Nail Psoriasis Treatment, Is There Hope?

Did you know, most psoriatic nail disease affects patients with other symptoms of psoriasis?

Nail psoriasis occurs in less than 5% of patients with none of the other symptoms that you usually find in psoriasis sufferers. We will discuss the cause, symptoms, as well as nail psoriasis treatment in this publication.

Nail psoriasis affects about 50-80% of people with active psoriasis. Nail psoriasis is a term used when there are changes in fingernails, toenails, or both caused by psoriasis disease. Approximately half of nail psoriasis sufferers have to discontinue their regular daily schedules because of the pain.

Finger or toe nail changes can occur in one or more nails and can have different levels of damage. You can have damage in the nail itself, the bed or matrix (where it starts). Damage can include; pitting or even losing the nail from the tip down. If you have the pustular type of psoriasis you can lose the nail completely.

These are some of the changes that may occur:

  • ‘Ice Pick’ (pitting or deformity of the nail): This is caused by growth deficiency in the nail bed caused by psoriasis.
  • ‘Salmon Patch’ (Yellow or yellowing-red discoloration of the nail): This is caused by psoriasis in the nail bed. It is also sometimes called “oil drop”‘ because it looks like a drop of oil that is soaking into the nail.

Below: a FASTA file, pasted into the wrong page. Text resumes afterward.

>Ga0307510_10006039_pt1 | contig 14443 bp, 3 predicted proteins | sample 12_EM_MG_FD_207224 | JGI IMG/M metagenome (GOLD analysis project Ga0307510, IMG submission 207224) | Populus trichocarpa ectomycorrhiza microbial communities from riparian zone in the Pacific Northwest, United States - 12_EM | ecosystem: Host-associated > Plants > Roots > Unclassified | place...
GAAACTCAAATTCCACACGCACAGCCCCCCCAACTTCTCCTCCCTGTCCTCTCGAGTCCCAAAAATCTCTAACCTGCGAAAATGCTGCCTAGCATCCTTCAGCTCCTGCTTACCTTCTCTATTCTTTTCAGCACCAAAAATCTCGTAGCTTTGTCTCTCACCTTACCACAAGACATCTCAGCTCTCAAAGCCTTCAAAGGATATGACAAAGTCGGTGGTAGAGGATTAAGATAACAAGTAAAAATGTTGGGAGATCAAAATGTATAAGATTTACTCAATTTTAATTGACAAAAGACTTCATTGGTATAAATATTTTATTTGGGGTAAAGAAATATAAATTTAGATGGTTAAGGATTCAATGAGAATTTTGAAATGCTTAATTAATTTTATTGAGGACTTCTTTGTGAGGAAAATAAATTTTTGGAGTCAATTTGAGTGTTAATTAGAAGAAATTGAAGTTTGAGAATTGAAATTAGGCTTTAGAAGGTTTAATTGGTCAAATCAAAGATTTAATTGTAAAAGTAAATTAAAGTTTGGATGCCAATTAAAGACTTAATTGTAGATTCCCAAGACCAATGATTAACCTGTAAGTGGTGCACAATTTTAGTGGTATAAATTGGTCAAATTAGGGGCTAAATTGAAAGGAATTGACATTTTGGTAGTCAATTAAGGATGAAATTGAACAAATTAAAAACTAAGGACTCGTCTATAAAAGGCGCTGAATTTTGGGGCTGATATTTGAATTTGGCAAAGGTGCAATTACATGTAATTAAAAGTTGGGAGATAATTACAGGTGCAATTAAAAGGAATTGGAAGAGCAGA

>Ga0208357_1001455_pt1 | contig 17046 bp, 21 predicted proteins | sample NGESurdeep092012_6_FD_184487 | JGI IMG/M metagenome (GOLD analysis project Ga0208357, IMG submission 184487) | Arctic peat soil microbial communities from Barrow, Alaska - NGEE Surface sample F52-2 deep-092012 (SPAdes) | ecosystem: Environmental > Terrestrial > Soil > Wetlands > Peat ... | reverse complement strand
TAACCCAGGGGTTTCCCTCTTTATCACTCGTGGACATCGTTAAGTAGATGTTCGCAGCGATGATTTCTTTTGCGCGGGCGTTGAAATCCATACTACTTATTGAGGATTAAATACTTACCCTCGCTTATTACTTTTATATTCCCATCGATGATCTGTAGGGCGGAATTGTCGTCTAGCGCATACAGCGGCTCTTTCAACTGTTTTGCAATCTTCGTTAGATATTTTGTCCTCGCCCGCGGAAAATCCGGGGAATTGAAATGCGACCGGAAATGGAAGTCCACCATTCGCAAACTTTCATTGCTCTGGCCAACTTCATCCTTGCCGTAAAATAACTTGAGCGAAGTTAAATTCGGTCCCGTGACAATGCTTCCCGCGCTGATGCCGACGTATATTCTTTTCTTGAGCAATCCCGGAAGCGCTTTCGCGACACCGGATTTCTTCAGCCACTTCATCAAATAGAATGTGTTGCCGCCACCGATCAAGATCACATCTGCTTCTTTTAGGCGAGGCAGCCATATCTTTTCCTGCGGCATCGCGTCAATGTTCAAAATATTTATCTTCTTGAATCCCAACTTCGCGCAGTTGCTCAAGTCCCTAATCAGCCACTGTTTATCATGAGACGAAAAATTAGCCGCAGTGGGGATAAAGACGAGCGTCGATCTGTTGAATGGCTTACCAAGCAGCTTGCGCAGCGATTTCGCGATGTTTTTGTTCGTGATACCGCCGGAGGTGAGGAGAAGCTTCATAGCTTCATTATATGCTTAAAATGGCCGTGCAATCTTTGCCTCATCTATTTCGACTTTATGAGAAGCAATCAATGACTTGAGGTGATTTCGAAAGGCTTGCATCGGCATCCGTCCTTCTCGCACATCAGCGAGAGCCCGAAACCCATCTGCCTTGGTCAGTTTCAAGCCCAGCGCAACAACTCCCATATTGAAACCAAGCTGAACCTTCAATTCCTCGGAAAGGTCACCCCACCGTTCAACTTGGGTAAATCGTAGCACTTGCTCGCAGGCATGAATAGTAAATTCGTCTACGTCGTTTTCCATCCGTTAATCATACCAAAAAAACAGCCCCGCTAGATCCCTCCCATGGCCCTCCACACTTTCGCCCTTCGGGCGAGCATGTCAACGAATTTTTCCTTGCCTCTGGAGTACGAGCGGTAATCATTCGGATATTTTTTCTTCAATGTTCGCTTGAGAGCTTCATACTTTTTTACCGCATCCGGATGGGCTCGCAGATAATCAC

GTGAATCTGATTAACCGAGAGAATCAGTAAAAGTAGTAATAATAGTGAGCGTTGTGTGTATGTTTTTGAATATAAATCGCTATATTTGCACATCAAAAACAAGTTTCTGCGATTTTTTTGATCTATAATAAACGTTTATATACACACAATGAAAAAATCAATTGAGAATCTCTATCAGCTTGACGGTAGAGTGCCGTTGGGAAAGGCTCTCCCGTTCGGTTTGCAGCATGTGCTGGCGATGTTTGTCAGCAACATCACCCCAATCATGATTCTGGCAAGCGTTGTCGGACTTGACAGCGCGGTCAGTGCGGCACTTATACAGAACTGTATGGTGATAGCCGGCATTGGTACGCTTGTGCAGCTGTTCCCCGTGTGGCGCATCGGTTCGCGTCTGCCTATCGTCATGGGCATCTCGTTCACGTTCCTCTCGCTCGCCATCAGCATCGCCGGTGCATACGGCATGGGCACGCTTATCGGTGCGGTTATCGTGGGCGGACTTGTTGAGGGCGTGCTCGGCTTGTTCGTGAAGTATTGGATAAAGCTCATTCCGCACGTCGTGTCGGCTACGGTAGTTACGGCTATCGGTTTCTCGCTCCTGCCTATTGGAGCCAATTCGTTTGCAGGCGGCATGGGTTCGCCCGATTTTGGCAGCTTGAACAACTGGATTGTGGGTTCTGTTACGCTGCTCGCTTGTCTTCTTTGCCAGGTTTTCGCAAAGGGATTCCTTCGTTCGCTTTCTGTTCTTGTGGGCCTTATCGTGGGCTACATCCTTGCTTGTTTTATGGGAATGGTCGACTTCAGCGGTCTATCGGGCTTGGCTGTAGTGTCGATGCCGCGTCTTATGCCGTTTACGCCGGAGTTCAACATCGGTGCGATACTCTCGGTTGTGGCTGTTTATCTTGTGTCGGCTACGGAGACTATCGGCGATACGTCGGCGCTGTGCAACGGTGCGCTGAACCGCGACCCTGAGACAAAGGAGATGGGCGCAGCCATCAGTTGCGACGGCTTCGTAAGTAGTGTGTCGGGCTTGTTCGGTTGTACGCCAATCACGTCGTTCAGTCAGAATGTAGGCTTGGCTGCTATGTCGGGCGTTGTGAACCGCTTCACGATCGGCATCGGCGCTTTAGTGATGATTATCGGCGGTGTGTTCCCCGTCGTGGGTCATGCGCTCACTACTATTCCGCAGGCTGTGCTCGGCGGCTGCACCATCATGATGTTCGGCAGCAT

• ‘Onycholysis’: Occurring after the oil drop. A white area appears when the nail actually separates from the nail bed.
  • Lastly, total loss of the nail. It crumbles and eventually just falls away because psoriasis has weakened the matrix.

Psoriasis of the finger and toenails can resemble other conditions such as chronic fungal infections or inflammation in the nail bed.

What Causes Nail Psoriasis:

Unfortunately 50-80% of psoriasis sufferers will get nail psoriasis. This is often associated with psoriatic arthritis when it is located in your fingers and toes. Even if you don’t have the symptoms of arthritis you can still get nail psoriasis, and it can still be embarrassing, because your hands and feet look terrible. Trust me, I know.

As you might already know from reading my other publications, preventative maintenance is the only real way to take care of and prevent all of the terrible symptoms and debilitating aspects of psoriasis.

Remember this not a skin disease it is an autoimmune disease and you have to cure it from the inside out. Wouldn’t we all like to have our whole body, psoriasis free, for life?